What are Dialogic Learning Groups?
As human beings we innately crave that winning feeling and we significantly enjoy the gratification we take from our assumptions being correct. These general instincts limit our methods of learning as they encourage debate, a narrow and competitive form of discussion that usually ends with a winner and a loser and little in between. The defining issue with this method of learning is that despite whether you seemingly win or lose a debate, you will very rarely change the position of the opposition, both sides tend to remain concrete and there the learning experience abruptly ends. Instead, a learning process through dialogue where there is no winner or loser but a collective of learners interacting, exchanging ideas, listening and changing assumptions must be encouraged. This is called a Dialogic Learning Group (DLG).
What are the Principles of Dialogic Practice?
A DLG as a dialogic reflective practice is a key organisational development method, the purpose to provide a forum of mutual support. It encourages challenging the learning and development of every participant in the group and to provide comment, feedback and assessment of the work being undertaken.
The basic principles of dialogic practice are essentially three-fold. One is an assumption that interaction done well creates knowledge, so in effect the sharing of ideas creates the opportunity for new ideas to come together. Two is the hearing of others, which is fundamental to the process of change itself. Three, culture change in this sense being a change in the underpinning of assumptions. So, the more we interact the more we create shared knowledge and to create shared knowledge you must hear other people well. Put those two together and this tends to move the underpinning of assumptions. Ultimately, what you start to see is the shift of basic patterns of cultural assumptions within a group or an organisation.
The Necessity for Dialogue Over Debate
What is the difference between a debate and dialogue? Both are similar concepts where two or more parties engage in discussion but both have significant differing elements within their concepts. We begin with debate, where people compete on whose got the right idea, the power over the idea belonging to either you or me. The argument starts to converge around smaller points of difference with the intention to extract a win or a loss. Debating is a competitive process; the arguments tend to be very concrete and very visible in the minds of everyone. Usually there is a winner or a loser, visibly in our own minds we want to come out on the right side of the argument.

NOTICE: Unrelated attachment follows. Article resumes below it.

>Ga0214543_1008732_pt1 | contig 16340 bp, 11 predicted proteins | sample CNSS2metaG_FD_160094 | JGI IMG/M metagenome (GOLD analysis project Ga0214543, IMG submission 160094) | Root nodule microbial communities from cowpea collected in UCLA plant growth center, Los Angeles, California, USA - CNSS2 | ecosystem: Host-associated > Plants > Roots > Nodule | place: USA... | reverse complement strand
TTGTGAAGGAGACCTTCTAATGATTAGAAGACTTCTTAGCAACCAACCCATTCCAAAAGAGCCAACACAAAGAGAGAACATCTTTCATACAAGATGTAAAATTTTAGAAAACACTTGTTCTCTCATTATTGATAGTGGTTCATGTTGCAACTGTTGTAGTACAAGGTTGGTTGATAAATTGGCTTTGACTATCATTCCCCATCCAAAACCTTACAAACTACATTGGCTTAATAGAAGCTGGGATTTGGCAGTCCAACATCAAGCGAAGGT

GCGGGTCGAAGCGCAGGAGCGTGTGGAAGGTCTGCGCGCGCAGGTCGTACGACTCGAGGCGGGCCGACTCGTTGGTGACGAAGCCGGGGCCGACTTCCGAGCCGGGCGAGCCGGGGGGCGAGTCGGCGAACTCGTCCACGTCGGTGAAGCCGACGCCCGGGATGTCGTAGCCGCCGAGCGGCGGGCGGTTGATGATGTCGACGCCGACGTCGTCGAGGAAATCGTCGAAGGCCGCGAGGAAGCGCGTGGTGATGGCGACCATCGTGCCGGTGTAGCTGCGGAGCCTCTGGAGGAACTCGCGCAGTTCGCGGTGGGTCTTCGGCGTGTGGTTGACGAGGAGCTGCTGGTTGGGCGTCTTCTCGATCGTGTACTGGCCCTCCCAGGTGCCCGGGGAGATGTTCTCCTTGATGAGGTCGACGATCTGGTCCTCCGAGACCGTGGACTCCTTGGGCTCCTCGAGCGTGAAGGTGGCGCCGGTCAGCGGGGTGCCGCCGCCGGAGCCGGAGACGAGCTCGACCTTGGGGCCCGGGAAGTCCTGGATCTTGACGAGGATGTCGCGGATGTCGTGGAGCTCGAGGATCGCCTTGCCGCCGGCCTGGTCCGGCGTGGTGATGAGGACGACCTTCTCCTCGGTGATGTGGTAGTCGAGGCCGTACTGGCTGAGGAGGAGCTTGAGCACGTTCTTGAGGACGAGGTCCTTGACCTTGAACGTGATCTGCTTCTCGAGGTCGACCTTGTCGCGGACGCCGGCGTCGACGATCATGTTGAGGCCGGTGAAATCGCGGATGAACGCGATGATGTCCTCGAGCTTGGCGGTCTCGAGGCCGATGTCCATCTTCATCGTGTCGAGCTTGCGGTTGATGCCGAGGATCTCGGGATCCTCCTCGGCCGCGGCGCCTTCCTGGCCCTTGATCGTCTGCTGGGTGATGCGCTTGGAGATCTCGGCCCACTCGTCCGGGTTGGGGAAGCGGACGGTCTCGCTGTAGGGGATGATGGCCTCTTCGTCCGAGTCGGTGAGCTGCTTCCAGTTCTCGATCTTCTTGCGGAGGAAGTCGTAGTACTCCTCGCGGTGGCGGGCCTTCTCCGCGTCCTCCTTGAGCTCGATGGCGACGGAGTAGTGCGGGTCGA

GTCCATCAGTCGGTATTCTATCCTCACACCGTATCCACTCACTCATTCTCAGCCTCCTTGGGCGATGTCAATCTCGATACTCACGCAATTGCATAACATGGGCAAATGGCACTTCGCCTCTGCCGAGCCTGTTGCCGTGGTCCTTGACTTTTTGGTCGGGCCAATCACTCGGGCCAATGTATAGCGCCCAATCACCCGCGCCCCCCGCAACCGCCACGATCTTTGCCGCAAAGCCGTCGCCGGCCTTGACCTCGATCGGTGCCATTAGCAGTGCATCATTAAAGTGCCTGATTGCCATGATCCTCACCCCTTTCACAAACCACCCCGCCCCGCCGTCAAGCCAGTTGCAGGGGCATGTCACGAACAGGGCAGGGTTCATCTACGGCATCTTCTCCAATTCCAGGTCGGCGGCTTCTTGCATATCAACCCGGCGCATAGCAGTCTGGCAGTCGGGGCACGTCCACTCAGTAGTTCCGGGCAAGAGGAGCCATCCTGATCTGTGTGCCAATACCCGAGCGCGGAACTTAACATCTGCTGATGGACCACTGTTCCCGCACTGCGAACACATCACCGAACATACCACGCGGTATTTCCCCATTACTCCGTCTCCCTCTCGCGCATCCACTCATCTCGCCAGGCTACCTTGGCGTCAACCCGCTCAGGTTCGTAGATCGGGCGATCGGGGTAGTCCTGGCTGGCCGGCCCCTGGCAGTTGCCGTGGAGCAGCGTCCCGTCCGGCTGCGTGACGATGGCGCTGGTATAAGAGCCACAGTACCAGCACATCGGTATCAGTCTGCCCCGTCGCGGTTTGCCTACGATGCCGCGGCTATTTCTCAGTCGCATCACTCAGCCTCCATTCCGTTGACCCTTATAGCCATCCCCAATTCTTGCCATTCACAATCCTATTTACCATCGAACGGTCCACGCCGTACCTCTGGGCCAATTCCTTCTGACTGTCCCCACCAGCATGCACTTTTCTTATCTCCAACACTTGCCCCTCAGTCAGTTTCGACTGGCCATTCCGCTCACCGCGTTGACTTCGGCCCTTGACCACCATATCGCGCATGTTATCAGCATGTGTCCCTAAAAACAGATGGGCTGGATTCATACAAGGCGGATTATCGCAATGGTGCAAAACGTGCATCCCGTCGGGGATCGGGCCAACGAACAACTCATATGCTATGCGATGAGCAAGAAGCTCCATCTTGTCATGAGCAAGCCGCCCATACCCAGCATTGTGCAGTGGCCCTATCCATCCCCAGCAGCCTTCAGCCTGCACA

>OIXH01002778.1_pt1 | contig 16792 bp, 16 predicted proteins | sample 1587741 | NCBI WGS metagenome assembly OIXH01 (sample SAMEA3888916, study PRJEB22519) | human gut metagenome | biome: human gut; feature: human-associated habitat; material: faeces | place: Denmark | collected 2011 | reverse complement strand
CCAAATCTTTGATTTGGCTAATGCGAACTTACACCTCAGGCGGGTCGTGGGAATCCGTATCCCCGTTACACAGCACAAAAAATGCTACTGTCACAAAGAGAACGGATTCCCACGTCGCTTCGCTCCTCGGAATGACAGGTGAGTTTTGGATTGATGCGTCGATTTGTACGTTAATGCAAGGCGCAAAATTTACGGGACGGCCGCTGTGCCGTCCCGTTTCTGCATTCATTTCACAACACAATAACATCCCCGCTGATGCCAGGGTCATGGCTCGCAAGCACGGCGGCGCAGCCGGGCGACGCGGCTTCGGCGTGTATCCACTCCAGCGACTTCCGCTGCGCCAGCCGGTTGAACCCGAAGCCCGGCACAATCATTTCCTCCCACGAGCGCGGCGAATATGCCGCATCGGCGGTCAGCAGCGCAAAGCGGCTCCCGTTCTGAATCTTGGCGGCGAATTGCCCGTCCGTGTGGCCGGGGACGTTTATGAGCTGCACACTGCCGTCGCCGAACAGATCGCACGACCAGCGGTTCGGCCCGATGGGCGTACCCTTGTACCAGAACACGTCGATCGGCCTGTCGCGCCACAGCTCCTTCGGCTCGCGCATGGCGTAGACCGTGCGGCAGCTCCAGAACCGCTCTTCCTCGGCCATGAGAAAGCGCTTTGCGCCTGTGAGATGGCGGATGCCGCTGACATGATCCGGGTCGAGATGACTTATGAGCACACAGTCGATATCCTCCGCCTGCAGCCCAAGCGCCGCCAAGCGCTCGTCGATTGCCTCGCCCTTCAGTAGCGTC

In contrast, the process of a dialogue is totally generative. People come out of dialogue with the basic assumptions that they do not necessarily have a defined end position, in fact they set out not to start with this. Most conversations have a defined position before they begin and it is rare to move people’s attitudes that much. Dialogue is disciplined in that sense, knowing and understanding your own position is partial to the intended result. You are then looking to generate divergent and different views of what the outcome could be, or what the idea is, or what the understanding might be. Fundamentally, we are trying to integrate abstract ideas and come up with something that is currently invisible to us.
Unlike debate where usually our assumptions are relatively concrete, in dialogue the first thing you must do as a personal discipline is to be able to put your assumptions to one side. This implies we even know what our assumptions are in the first place, which often we do not. One of the key elements of dialogue is we put our assumptions out there so people can respond and share theirs. This opens the field, broadening out and exploring rather than narrowing down and competing.
It can appear in dialogue that the larger voices are doing more of the talking, so some may assume that they perhaps benefit more than those who are more inclined to just listen and reflect. This is somewhat untrue as a lot of dialogue is non-verbal. You can be in a dialogue just by listening and a lot of the time what you will find is that social introverts are very good at picking the line of argument amongst louder, extrovert-like types throwing around their ideas. It is a real skill in dialogue to be able to map a path and join the dots as you go along. In fact, one of the more significant parts of dialogue is the reflection and thinking and the non-verbal part of dialogue that creates the meaning in the dialogue. The more reflective, or strategic types of thinkers will often be the ones who find the pattern that the group can then build around.
In dialogue you must expect that you might not originally get on well with another participant. When someone wants to challenge our assumptions we are naturally inclined to find it uncomfortable. However, it is not exactly all about the other person, it is also about you and how you respond. The whole point of dialogue is to get out of your comfort zone, even to the extent where you are very deliberately looking to engage with people that make you feel uncomfortable. Sitting down with the people you do not necessarily get on with is a good discipline, if somebody looks to challenge your assumption and you let it irritate you, it is you doing it to yourself and you will not benefit from the dialogue.